Bleeding subscribers, cable companies force their way into streaming


A person's hand aiming a cable TV remote control at a TV screen

Getty Images | stefanamer

It’s clear that streaming services are the present and future of video distribution. But that doesn’t mean that cable companies are ready to give up on your monthly dollars.

A sign of this is Comcast, the US’s second-biggest cable company, debuting a new streaming service today. Comcast already had an offering that let subscribers stream its Xfinity cable live channels and access some titles on demand. NOW TV Latino differs in being a separate, additional streaming service that people can subscribe to independently of Xfinity cable for $10 per month.

However, unlike streaming services like Netflix or Max, you can only subscribe to NOW TV Latino if Xfinity is sold in your area. NOW TV Latino subscriptions include the ability to stream live TV from Spanish-language channels that Xfinity offers, like Sony Cine and ViendoMovies. And because Comcast owns NBCUniversal, people who subscribe to NOW TV Latino get a free subscription to Peacock with commercials, which usually costs $6 per month.

From cable to streaming

In addition to NOW TV Latino, recent Comcast efforts to stay relevant in a TV and movie distribution world dominated by online streaming have centered on bundling. As streaming giants like Netflix struggle with customer churn, bundling is the current favored tactic to keep customers subscribed for longer.

Comcast is selling NOW TV Latino as a separate service, but it’s truly a Peacock bundle. The cable giant is also selling the streaming service bundled with its cable service or with its recently released streaming bundle that combines Comcast’s Peacock with Netflix, Apple TV+, and ads for $15/month.

While popular for streaming service providers, cable companies were some of the pioneers of the bundling strategy, which can overwhelm customers with confusing rates and services that some may not need. As Comcast CEO Brian Roberts said in May while announcing the aforementioned Peacock/Netflix/AppleTV+ bundle: “We’ve been bundling video successfully and creatively for 60 years, and so this is the latest iteration of that.”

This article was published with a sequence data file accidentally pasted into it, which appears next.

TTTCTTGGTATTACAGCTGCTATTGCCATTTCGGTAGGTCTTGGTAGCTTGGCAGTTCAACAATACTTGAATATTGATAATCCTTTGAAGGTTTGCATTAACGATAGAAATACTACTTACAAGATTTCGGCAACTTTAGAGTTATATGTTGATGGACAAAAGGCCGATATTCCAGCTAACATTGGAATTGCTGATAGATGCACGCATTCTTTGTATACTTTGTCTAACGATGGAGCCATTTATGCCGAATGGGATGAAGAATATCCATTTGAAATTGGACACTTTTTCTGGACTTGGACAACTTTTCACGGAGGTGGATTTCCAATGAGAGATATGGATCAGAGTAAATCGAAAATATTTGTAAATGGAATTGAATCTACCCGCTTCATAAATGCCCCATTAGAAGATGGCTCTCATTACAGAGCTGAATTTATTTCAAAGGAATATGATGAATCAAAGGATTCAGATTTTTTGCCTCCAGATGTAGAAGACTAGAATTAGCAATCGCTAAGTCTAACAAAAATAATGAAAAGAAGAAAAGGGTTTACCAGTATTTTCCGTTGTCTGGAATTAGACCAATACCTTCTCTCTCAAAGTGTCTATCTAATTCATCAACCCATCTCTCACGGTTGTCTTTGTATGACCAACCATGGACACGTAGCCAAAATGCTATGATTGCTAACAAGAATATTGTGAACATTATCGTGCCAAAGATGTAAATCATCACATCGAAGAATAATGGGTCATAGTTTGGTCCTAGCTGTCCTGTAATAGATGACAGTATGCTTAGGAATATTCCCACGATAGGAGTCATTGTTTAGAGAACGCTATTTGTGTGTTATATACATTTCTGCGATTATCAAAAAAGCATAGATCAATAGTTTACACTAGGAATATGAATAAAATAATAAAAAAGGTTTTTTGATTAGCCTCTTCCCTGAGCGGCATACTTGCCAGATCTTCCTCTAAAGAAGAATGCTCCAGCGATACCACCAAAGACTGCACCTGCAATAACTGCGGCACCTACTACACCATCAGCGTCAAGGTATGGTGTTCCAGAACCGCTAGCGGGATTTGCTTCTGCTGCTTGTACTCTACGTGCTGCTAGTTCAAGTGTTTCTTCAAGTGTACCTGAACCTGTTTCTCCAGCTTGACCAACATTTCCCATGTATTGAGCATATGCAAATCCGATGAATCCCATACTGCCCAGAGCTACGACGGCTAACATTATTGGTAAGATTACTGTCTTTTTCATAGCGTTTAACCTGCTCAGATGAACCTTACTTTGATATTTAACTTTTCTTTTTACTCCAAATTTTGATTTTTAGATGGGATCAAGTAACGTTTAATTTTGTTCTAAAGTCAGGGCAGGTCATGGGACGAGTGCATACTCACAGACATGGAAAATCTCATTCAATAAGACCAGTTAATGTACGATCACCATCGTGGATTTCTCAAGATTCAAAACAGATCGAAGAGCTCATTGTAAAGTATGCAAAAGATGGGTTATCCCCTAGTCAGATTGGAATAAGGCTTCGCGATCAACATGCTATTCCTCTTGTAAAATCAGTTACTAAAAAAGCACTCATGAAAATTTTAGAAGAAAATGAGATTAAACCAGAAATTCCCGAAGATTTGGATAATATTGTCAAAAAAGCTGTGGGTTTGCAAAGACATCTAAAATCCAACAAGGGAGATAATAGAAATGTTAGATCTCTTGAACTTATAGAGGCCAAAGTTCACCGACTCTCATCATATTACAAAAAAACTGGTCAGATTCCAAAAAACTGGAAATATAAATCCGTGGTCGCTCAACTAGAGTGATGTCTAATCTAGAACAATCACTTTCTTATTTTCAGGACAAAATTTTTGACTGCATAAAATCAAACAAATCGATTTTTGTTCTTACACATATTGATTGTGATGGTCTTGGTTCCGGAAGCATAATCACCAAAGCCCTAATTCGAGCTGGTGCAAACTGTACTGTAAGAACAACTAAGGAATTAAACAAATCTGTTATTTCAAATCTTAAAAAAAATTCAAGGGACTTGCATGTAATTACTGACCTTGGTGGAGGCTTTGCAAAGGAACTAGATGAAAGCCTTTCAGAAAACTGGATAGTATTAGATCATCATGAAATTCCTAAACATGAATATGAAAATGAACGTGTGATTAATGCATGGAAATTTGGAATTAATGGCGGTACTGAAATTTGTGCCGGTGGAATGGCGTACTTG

Bleeding customers

The cable industry has been in a nose-dive for years. Comcast’s Q1 2024 earnings report showed its cable business losing 487,000 subscribers. The cable giant ended 2022 with 16,142,000 subscribers; in January, it had 13,600,000.

Charter, the only US cable company bigger than Comcast, is rapidly losing pay-TV subscribers, too. In its Q1 2024 earnings report, Charter reported losing 405,000 subscribers, including business accounts. It ended 2022 with 15,147,000 subscribers; at the end of March, it had 13,717,000.

And, like Comcast, Charter is looking to streaming bundles to keep its pay-TV business alive and to compete with the likes of YouTube TV and Hulu With Live TV.

In April, Charter also announced a Spanish language-focused streaming service, but in traditional cable fashion, one must subscribe to Charter’s Spectrum Internet to be able to subscribe (TV Stream Latino is $25/month). Charter also sells the ability to stream live TV from some of the channels that its cable service has.

In 2022, Charter and Comcast formed a joint venture, Xumo, that focuses on streaming but includes cable industry spins, like set-top boxes. The companies are even trying to get a piece of the money made from smart TV operating systems (OSes), with budget brands such as Hisense now selling TVs with Xumo OS.

It’s a curious time as cable TV providers scramble to be part of an industry created in reaction to business practices that many customers viewed as anti-consumer. Meanwhile, the streaming industry is adopting some of these same practices, like commercials and incessant price hikes, to establish profitability. And some smaller streaming players say it’s nearly impossible to compete as the streaming industry’s top players are taking form and, in some cases, collaborating.

But after decades of discouraging many subscribers with few alternatives, it will be hard for former or current cable customers to view firms like Comcast and Charter as trustworthy competitive streaming providers.



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